The “show me your papers” provision of Arizona’s tough immigration enforcement law is most familiar to the public. It is also likely to withstand judicial scrutiny.
But it is only one of four provisions at issue in the most watched Supreme Court immigration case in at least 10 years. If the court strikes down any of the other parts of Arizona’s law, like its ID requirements or warrantless arrests, it will be a clear signal to states frustrated by immigration problems that there are limits to their authority.
(RELATED: Little Sympathy for Feds' Argument from Court)
In Wednesday’s oral argument, Supreme Court justices showed little sympathy for the federal government’s complaint that state police officers would violate federal immigration jurisdiction if they check the status of someone they pull over. That argument is recognized by legal analysts to be the weakest in the government’s case against the Arizona statute.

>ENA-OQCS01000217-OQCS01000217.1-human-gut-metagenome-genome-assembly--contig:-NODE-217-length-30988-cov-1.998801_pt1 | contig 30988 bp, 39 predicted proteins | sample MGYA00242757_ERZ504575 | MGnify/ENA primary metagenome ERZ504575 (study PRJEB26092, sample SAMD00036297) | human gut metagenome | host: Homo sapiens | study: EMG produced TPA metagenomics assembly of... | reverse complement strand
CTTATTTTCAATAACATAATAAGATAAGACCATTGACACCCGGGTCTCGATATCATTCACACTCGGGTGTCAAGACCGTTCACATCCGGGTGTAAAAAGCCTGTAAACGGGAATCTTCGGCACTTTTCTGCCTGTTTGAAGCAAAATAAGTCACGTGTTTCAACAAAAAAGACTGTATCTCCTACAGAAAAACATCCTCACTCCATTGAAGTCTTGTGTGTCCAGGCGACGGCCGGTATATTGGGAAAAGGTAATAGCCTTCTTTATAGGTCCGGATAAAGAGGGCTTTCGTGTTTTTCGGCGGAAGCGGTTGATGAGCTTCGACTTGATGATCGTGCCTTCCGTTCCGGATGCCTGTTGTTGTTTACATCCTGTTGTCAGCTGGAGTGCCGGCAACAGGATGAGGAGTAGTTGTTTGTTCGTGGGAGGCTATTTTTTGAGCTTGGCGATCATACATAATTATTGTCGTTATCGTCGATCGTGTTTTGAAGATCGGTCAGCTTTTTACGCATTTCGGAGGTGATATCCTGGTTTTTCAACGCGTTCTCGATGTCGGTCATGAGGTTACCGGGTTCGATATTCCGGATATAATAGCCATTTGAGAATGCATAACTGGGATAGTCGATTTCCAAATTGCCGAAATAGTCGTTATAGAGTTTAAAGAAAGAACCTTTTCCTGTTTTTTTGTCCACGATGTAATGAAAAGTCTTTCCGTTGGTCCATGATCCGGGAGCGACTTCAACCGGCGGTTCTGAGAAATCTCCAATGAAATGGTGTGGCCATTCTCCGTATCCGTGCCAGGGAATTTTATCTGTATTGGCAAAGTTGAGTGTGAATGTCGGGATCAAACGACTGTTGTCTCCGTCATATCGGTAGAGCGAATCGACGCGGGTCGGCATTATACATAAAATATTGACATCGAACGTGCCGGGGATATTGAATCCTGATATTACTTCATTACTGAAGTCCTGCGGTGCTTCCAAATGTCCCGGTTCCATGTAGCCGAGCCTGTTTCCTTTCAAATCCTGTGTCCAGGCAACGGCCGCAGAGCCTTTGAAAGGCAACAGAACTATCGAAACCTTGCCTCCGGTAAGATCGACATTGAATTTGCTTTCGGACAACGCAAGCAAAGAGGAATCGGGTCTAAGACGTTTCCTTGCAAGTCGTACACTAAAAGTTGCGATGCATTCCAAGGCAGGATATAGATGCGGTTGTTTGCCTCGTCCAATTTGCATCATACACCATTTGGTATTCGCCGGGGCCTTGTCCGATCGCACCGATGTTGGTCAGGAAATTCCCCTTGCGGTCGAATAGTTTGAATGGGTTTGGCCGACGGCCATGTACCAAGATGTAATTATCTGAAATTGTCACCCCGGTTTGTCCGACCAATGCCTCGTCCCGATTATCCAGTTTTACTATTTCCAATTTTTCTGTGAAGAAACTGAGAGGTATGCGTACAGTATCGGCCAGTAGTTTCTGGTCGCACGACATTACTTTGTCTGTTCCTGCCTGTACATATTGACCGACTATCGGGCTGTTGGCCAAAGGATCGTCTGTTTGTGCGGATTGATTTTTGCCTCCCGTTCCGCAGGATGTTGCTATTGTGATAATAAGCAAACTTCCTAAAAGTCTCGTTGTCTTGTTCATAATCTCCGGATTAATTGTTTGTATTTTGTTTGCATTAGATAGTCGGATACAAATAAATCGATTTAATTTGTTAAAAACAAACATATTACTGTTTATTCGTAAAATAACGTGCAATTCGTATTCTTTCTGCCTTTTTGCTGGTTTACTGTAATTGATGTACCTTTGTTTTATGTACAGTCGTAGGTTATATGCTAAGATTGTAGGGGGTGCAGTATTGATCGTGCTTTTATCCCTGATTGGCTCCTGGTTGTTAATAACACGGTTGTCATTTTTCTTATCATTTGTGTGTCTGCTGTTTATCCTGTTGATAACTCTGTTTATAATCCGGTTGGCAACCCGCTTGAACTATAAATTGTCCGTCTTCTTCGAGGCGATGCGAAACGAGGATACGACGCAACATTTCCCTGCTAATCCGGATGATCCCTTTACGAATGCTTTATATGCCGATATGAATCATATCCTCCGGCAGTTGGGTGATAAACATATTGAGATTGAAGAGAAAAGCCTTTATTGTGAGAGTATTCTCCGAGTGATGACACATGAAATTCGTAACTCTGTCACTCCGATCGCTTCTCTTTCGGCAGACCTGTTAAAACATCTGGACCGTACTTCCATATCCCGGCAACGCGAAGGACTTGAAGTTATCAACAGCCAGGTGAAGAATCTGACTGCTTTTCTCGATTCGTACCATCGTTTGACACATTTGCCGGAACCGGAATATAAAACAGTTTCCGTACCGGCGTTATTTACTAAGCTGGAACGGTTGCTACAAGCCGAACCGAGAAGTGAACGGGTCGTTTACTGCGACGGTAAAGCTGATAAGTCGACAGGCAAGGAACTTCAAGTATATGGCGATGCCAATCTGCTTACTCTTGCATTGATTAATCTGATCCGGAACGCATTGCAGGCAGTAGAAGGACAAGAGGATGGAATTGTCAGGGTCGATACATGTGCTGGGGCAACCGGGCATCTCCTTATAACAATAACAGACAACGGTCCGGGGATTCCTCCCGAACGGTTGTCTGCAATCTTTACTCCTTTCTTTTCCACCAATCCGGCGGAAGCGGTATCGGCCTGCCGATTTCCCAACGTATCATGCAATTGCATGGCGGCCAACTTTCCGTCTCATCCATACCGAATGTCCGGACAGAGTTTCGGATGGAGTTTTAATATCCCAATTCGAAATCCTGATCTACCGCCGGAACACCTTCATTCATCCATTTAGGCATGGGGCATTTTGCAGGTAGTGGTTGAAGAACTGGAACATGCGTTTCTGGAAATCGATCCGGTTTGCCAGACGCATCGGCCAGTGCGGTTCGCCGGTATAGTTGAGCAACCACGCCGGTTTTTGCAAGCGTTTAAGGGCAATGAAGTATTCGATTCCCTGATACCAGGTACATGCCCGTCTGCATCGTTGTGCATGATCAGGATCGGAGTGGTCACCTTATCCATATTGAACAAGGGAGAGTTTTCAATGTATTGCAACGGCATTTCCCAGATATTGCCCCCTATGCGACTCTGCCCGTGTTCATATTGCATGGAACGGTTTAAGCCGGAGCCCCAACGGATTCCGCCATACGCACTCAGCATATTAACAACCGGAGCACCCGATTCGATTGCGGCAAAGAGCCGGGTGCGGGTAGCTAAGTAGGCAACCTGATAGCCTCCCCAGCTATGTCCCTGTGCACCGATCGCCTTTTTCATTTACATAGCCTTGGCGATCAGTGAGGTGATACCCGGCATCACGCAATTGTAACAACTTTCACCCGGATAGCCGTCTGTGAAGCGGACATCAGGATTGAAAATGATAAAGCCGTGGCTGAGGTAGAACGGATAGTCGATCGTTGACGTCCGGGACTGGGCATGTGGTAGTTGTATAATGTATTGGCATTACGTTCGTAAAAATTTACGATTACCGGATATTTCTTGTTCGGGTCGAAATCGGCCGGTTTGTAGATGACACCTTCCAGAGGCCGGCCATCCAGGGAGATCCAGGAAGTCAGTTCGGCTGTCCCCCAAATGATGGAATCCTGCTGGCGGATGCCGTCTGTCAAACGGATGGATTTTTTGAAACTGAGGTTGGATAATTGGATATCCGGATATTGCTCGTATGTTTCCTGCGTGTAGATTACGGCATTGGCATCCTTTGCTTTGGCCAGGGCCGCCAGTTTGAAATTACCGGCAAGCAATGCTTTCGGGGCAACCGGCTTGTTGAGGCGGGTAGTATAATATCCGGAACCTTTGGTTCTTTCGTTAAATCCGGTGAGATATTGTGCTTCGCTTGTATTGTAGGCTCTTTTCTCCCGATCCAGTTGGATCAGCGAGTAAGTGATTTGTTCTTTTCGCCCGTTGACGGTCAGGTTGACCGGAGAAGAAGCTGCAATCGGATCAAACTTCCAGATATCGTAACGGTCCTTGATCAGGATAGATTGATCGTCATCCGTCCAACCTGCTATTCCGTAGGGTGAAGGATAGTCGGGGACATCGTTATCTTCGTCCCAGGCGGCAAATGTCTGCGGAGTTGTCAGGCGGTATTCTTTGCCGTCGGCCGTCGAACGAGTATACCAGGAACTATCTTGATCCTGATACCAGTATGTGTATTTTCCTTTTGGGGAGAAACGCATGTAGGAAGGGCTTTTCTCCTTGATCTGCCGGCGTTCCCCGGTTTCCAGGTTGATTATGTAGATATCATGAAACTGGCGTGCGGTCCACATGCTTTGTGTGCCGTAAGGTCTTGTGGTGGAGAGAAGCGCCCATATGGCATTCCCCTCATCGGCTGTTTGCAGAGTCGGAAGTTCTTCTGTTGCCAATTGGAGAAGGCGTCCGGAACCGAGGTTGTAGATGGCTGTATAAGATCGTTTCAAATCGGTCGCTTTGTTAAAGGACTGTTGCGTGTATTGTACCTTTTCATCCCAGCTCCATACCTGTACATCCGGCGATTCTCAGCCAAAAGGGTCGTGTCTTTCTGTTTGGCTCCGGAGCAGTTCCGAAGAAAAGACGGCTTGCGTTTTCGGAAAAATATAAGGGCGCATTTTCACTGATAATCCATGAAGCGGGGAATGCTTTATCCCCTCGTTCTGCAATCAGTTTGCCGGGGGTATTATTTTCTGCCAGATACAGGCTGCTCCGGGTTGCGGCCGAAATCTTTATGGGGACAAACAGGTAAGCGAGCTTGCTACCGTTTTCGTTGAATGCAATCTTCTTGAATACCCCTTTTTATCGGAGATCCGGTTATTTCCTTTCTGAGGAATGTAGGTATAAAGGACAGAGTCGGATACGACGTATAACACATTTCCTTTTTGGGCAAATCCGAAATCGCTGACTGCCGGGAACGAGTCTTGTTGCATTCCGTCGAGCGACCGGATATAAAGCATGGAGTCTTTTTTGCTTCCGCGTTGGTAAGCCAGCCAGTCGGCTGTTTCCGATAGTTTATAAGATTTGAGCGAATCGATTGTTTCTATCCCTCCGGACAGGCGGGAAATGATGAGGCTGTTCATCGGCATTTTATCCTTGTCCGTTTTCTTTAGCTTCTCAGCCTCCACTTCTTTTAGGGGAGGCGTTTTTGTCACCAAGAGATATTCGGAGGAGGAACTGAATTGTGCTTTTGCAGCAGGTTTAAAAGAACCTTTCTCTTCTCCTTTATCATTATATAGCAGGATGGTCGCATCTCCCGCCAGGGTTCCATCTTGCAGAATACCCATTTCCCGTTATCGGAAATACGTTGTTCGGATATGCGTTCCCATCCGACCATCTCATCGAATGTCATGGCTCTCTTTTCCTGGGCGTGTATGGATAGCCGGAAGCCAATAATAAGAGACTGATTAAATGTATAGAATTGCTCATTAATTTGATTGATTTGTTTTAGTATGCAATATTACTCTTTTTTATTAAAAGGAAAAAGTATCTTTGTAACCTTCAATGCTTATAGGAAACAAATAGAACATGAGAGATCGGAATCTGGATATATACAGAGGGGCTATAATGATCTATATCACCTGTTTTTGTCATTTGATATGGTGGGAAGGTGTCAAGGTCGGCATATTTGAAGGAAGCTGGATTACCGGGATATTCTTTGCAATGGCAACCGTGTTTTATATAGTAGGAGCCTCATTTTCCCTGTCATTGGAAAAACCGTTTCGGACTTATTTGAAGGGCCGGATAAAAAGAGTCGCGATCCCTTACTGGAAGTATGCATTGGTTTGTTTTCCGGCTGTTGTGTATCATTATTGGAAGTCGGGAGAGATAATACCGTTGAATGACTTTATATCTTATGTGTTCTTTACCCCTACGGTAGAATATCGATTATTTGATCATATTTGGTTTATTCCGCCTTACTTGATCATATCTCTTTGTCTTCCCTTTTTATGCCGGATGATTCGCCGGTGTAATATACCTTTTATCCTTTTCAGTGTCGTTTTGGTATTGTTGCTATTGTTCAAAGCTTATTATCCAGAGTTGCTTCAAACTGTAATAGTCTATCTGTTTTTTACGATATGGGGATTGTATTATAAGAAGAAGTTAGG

Justice Antonin Scalia all but laughed the federal government’s lawyer out of the courtroom when he suggested that Arizona police officers would somehow deter the federal government from enforcing immigration by calling federal officials to ask about a person they stop. “Arizona isn’t trying to kick out anybody that the federal government hasn’t already said doesn’t belong here,” he said. “The Constitution recognizes that there is such a thing as state borders and a state can police their borders.”
(PICTURES: Scenes from the Court)